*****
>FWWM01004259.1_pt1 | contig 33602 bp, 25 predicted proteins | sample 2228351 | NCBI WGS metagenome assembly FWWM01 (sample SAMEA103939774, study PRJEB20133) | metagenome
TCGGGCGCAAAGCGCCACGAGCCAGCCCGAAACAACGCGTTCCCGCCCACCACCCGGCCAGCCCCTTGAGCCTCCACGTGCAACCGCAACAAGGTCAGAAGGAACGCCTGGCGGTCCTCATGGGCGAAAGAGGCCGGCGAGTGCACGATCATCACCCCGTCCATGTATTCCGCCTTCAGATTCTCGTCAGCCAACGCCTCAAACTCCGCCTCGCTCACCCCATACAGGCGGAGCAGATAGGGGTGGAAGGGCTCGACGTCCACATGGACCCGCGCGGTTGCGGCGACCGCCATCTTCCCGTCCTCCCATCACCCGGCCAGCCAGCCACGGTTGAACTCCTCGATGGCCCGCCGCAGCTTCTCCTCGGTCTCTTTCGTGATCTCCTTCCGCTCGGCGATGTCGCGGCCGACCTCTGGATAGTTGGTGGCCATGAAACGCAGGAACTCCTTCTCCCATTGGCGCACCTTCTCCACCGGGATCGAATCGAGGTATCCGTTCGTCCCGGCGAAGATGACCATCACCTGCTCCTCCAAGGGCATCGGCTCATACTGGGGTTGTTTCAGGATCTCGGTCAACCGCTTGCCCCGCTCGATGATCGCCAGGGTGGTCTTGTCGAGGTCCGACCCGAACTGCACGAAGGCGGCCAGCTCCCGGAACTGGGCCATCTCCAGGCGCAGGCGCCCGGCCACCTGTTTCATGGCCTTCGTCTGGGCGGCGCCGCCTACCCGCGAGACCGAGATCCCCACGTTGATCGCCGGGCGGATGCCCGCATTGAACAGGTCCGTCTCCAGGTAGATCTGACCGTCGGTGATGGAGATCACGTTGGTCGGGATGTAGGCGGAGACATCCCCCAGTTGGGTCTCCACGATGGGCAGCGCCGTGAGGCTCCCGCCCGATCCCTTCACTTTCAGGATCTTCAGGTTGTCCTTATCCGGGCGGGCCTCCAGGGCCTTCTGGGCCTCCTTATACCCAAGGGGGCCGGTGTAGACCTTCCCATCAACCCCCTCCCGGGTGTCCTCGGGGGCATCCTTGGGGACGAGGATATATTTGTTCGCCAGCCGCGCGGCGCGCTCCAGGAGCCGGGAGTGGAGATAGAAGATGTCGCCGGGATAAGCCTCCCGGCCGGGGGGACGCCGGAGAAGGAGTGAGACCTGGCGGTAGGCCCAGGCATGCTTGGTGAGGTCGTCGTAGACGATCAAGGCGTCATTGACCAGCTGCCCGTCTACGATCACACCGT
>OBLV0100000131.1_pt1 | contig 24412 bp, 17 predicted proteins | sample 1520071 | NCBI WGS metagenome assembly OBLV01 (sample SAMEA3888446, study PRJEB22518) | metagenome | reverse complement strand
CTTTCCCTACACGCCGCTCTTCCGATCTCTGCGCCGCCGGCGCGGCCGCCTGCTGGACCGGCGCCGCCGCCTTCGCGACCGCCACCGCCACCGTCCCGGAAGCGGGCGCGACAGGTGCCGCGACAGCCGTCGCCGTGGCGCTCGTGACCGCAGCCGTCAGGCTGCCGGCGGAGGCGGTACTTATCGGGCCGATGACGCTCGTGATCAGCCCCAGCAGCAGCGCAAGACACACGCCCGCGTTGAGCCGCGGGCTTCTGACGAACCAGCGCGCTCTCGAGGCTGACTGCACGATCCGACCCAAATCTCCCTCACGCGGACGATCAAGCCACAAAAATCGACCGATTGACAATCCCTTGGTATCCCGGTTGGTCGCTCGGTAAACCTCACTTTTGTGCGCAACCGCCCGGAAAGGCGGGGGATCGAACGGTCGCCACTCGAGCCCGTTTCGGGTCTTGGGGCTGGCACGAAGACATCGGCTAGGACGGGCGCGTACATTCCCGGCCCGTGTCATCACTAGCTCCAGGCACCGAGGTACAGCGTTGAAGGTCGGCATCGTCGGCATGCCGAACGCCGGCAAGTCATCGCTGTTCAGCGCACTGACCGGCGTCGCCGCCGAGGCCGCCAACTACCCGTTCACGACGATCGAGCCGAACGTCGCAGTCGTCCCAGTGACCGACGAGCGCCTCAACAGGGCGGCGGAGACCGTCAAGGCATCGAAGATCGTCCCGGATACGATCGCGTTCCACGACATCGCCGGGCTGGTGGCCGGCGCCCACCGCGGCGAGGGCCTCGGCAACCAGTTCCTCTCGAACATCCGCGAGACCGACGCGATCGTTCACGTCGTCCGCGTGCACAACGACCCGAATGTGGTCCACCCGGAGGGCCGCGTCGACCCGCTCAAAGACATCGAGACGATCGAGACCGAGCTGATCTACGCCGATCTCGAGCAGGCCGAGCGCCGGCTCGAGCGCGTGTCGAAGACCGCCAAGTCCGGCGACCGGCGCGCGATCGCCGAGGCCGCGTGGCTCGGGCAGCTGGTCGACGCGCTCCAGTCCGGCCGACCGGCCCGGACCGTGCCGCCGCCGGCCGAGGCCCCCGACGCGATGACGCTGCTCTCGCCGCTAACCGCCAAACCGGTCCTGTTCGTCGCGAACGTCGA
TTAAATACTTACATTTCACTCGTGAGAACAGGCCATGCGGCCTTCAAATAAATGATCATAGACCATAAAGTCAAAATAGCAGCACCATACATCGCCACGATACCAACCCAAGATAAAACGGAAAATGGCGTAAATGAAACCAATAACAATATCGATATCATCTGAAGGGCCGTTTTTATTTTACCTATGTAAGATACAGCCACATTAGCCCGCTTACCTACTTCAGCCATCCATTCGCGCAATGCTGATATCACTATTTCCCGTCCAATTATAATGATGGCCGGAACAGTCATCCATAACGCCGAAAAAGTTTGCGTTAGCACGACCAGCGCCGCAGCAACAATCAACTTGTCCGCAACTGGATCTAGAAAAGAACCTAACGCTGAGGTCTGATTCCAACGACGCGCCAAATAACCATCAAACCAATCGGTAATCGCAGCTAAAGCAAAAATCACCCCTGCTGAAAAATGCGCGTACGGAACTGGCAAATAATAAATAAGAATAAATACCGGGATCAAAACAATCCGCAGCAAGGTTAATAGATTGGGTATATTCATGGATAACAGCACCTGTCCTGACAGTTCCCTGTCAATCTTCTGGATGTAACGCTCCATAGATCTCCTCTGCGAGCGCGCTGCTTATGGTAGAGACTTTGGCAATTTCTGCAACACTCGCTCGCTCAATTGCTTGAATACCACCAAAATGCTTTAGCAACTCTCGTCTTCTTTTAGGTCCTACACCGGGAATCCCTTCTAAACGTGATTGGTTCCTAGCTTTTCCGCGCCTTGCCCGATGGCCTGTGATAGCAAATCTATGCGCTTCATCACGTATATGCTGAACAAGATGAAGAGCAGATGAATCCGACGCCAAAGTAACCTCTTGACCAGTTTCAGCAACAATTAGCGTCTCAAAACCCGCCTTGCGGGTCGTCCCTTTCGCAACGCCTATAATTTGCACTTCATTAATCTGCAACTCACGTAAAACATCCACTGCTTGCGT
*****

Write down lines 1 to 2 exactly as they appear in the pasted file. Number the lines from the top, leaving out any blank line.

>FWWM01004259.1_pt1 | contig 33602 bp, 25 predicted proteins | sample 2228351 | NCBI WGS metagenome assembly FWWM01 (sample SAMEA103939774, study PRJEB20133) | metagenome
TCGGGCGCAAAGCGCCACGAGCCAGCCCGAAACAACGCGTTCCCGCCCACCACCCGGCCAGCCCCTTGAGCCTCCACGTGCAACCGCAACAAGGTCAGAAGGAACGCCTGGCGGTCCTCATGGGCGAAAGAGGCCGGCGAGTGCACGATCATCACCCCGTCCATGTATTCCGCCTTCAGATTCTCGTCAGCCAACGCCTCAAACTCCGCCTCGCTCACCCCATACAGGCGGAGCAGATAGGGGTGGAAGGGCTCGACGTCCACATGGACCCGCGCGGTTGCGGCGACCGCCATCTTCCCGTCCTCCCATCACCCGGCCAGCCAGCCACGGTTGAACTCCTCGATGGCCCGCCGCAGCTTCTCCTCGGTCTCTTTCGTGATCTCCTTCCGCTCGGCGATGTCGCGGCCGACCTCTGGATAGTTGGTGGCCATGAAACGCAGGAACTCCTTCTCCCATTGGCGCACCTTCTCCACCGGGATCGAATCGAGGTATCCGTTCGTCCCGGCGAAGATGACCATCACCTGCTCCTCCAAGGGCATCGGCTCATACTGGGGTTGTTTCAGGATCTCGGTCAACCGCTTGCCCCGCTCGATGATCGCCAGGGTGGTCTTGTCGAGGTCCGACCCGAACTGCACGAAGGCGGCCAGCTCCCGGAACTGGGCCATCTCCAGGCGCAGGCGCCCGGCCACCTGTTTCATGGCCTTCGTCTGGGCGGCGCCGCCTACCCGCGAGACCGAGATCCCCACGTTGATCGCCGGGCGGATGCCCGCATTGAACAGGTCCGTCTCCAGGTAGATCTGACCGTCGGTGATGGAGATCACGTTGGTCGGGATGTAGGCGGAGACATCCCCCAGTTGGGTCTCCACGATGGGCAGCGCCGTGAGGCTCCCGCCCGATCCCTTCACTTTCAGGATCTTCAGGTTGTCCTTATCCGGGCGGGCCTCCAGGGCCTTCTGGGCCTCCTTATACCCAAGGGGGCCGGTGTAGACCTTCCCATCAACCCCCTCCCGGGTGTCCTCGGGGGCATCCTTGGGGACGAGGATATATTTGTTCGCCAGCCGCGCGGCGCGCTCCAGGAGCCGGGAGTGGAGATAGAAGATGTCGCCGGGATAAGCCTCCCGGCCGGGGGGACGCCGGAGAAGGAGTGAGACCTGGCGGTAGGCCCAGGCATGCTTGGTGAGGTCGTCGTAGACGATCAAGGCGTCATTGACCAGCTGCCCGTCTACGATCACACCGT